Surface Area Measurement
Surface area is an attribute that is used by catalyst manufacturers and users to monitor the activity and stability of catalysts. There are different methods used to measure surface area and each method can yield different results. Most methods are based on the isothermal adsorption of nitrogen. Either a single point or multipoint method is used to calculate the surface area. At BASF, the multipoint Brunauer, Emmett and Teller (BET) method is used to measure total surface area of fresh and equilibrium moving bed and fluid catalytic cracking (FCC) catalysts. It is also used as a quality control tool during catalyst manufacture.
The data from the multipoint determination are used to calculate the matrix surface area by use of the t-plot method of Lippens and deBoers. The BET surface area minus the matrix surface area is considered to be the zeolite surface area.
Surface area and pore size distribution are important attributes of fluid cracking catalysts. These attributes are measured by the use of nitrogen adsorption/desorption isotherms at liquid nitrogen temperature and relative pressures (P/Po) ranging from 0.05-1.0. A typical isotherm for a zeolitic FCC catalyst is shown in Figure 1. The large uptake of nitrogen at low P/Po indicates filling of the micropores (< 20 Angstrom) in the catalyst. The linear portion of the curve represents multilayer adsorption of nitrogen on the surface of the catalyst, and the concave upward portion of the curve represents filling of meso- (20 - 500 Angstrom) and macropores (>500 Angstrom). An entire isotherm is needed for one to calculate the pore size distribution of the catalyst. However, for a surface area evaluation, data in the relative pressure range of 0.05-0.30 are generally used.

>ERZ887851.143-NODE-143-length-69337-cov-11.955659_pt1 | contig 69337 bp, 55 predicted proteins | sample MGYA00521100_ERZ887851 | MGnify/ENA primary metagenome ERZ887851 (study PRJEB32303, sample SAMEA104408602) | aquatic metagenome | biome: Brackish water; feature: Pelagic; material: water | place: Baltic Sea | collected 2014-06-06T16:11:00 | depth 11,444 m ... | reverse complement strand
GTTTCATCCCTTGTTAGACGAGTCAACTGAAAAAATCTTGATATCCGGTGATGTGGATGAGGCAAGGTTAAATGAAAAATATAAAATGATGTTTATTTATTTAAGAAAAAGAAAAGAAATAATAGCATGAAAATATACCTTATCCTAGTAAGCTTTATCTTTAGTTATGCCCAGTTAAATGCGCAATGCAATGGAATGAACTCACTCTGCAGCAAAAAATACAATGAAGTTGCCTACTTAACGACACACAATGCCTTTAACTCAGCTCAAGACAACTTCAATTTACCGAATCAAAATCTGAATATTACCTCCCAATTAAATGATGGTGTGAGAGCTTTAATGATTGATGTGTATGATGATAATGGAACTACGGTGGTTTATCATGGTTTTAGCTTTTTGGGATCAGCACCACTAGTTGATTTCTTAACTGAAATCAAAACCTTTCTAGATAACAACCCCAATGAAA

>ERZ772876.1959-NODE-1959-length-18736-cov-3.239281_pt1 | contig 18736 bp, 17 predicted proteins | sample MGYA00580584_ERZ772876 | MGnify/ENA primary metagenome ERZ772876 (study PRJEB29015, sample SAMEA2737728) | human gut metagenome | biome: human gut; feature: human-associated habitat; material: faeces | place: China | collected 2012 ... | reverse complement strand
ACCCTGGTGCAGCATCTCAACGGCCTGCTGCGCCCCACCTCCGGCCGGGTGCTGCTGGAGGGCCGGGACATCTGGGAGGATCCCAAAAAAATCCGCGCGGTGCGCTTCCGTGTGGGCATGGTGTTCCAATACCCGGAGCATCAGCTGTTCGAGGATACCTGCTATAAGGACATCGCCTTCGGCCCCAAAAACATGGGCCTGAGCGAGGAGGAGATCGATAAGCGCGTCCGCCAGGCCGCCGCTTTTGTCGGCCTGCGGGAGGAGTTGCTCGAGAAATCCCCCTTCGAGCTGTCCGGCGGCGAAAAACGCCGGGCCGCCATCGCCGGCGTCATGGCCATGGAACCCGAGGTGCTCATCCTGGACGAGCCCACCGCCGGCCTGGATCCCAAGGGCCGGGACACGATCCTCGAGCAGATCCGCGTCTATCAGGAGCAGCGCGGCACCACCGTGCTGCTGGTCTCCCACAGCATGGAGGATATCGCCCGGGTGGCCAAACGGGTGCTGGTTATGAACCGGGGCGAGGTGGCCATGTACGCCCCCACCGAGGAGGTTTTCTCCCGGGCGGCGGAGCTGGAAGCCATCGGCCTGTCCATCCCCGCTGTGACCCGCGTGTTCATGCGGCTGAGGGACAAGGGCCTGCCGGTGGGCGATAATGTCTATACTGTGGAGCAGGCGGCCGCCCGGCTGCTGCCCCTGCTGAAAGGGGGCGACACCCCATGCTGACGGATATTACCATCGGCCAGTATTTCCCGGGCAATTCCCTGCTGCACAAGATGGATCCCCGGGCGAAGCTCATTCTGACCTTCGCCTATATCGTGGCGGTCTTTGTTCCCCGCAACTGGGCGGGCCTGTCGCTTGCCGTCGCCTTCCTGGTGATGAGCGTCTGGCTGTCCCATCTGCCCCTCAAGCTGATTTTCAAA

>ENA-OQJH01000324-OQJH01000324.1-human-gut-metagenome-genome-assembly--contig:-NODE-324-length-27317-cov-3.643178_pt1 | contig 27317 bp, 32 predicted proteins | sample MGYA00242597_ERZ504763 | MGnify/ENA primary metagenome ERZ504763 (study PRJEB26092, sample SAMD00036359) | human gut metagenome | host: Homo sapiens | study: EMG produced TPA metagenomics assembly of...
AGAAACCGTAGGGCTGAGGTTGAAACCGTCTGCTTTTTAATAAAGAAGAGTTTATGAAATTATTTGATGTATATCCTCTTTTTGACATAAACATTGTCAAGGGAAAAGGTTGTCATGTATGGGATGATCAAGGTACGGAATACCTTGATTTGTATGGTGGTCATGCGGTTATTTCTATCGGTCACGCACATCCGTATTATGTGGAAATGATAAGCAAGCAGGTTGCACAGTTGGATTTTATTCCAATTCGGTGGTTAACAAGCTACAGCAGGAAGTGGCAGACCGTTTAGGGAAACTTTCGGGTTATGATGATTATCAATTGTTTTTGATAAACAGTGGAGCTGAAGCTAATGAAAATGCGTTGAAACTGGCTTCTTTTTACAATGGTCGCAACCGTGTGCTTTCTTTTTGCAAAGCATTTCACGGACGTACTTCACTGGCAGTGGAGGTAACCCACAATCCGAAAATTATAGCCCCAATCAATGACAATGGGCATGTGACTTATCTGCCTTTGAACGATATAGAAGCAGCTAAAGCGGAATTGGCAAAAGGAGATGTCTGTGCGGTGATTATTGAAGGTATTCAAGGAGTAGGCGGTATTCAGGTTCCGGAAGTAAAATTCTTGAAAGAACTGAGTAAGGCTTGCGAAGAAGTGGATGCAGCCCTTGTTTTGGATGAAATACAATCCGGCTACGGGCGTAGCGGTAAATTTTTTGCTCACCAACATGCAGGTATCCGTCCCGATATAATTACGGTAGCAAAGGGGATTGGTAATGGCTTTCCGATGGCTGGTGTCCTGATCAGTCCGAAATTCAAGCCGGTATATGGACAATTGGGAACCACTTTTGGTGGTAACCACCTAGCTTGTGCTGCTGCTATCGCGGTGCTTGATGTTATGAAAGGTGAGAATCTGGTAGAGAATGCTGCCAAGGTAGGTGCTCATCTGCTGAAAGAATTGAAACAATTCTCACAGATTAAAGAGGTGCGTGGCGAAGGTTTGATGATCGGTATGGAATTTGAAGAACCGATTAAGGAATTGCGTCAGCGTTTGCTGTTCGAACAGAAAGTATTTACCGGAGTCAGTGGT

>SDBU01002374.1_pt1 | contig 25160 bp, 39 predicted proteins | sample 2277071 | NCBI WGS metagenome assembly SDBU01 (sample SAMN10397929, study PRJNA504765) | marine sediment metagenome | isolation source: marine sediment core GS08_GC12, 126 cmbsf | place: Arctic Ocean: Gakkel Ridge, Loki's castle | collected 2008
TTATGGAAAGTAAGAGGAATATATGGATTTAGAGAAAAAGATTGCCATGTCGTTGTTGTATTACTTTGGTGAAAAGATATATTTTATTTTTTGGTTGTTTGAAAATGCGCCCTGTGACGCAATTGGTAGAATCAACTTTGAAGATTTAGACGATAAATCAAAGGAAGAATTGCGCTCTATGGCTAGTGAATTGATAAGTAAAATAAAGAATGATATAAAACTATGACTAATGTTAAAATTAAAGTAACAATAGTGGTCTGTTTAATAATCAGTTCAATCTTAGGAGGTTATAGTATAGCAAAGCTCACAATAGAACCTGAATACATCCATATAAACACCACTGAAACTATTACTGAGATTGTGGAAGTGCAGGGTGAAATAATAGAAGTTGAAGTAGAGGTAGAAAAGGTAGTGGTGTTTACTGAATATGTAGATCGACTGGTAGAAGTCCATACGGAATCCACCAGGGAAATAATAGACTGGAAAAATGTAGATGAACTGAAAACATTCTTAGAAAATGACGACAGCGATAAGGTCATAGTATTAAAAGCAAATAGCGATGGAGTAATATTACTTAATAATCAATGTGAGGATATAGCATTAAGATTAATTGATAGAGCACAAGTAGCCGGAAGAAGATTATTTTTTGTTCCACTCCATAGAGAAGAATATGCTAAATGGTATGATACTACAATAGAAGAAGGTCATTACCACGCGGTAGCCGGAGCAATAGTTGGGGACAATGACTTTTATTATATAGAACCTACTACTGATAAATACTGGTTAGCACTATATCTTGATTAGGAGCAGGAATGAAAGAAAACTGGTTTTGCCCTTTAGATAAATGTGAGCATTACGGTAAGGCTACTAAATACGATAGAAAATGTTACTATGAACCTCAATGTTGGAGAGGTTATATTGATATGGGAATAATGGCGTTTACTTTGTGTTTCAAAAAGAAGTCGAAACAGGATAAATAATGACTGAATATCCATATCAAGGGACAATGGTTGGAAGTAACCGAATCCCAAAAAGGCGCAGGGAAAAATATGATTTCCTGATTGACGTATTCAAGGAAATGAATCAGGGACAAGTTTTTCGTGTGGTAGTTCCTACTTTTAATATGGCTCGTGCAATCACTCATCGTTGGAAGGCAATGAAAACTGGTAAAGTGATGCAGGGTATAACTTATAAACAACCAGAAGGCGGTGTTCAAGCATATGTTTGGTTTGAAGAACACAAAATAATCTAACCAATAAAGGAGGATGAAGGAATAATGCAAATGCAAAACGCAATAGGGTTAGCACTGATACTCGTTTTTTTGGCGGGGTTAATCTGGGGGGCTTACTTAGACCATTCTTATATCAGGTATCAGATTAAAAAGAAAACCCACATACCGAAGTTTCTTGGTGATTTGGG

Different analyses can be applied to these data to develop specific information. For example, application of the BET(Ref. 1) equation will provide total surface area of the catalyst, whereas, the t-plot of Lippens and deBoer(Ref. 2,3) is used to determine the surface area of the matrix portion of the catalyst.
This concept was discussed in several publications. Mieville(Ref. 4) used t-plot data on mixtures of Zeolon H and mesoporous silica gel. He concluded that the intercept from the t-plot gave the volume of micropores in the sample. His data for Zeolon content were consistent with calculated values.
Johnson(Ref. 5) used the surface area as a means of determining the zeolite content of a catalyst. He calculated the total surface area using the BET equation and the matrix surface from the t-plot. For an oxide-type catalyst, Johnson concluded that the ratio of t-area to BET area was 0.975 and recommended applying this correction to the t-area. The BET minus the corrected t-plot surface area was taken as the surface area allocated to the zeolitic component. The Johnson publication was the basis for developing ASTM Method D-4365, "Method for determining Zeolite Surface Area of a Catalyst" (Ref. 6).
Total Surface Area
The total to determine the method used to determine surface area, Table 1, showed that six of the respondents used a single point surface area of a catalyst can be measured by either a multipoint or single point technique. Results of a survey method, the remaining five respondents used a multipoint method. Most respondents used data points in the range of 0.05-.30 P/Po, only one used a P/Po below 0.05. In either the single point or multipoint method, the isotherm points are transformed with the BET equation :
where W is the weight of nitrogen adsorbed at a given P/Po, and Wm the weight of gas to give monolayer coverage and C, a constant that is related to the heat of adsorption. A linear relationship between 1/W[(Po/P)-1] and P/Po is required to obtain the quantity of nitrogen adsorbed. This linear portion of the curve is restricted to a limited portion of the isotherm, generally between 0.05-0.30. The slope and intercept are used to determine the quantity of nitrogen adsorbed in the monolayer and used to calculate the surface area. For a single point method, the intercept is taken as zero or a small positive value, and the slope from the BET plot used to calculate the surface area. The surface area reported will depend upon the method used, as well as the partial pressures at which the data are collected .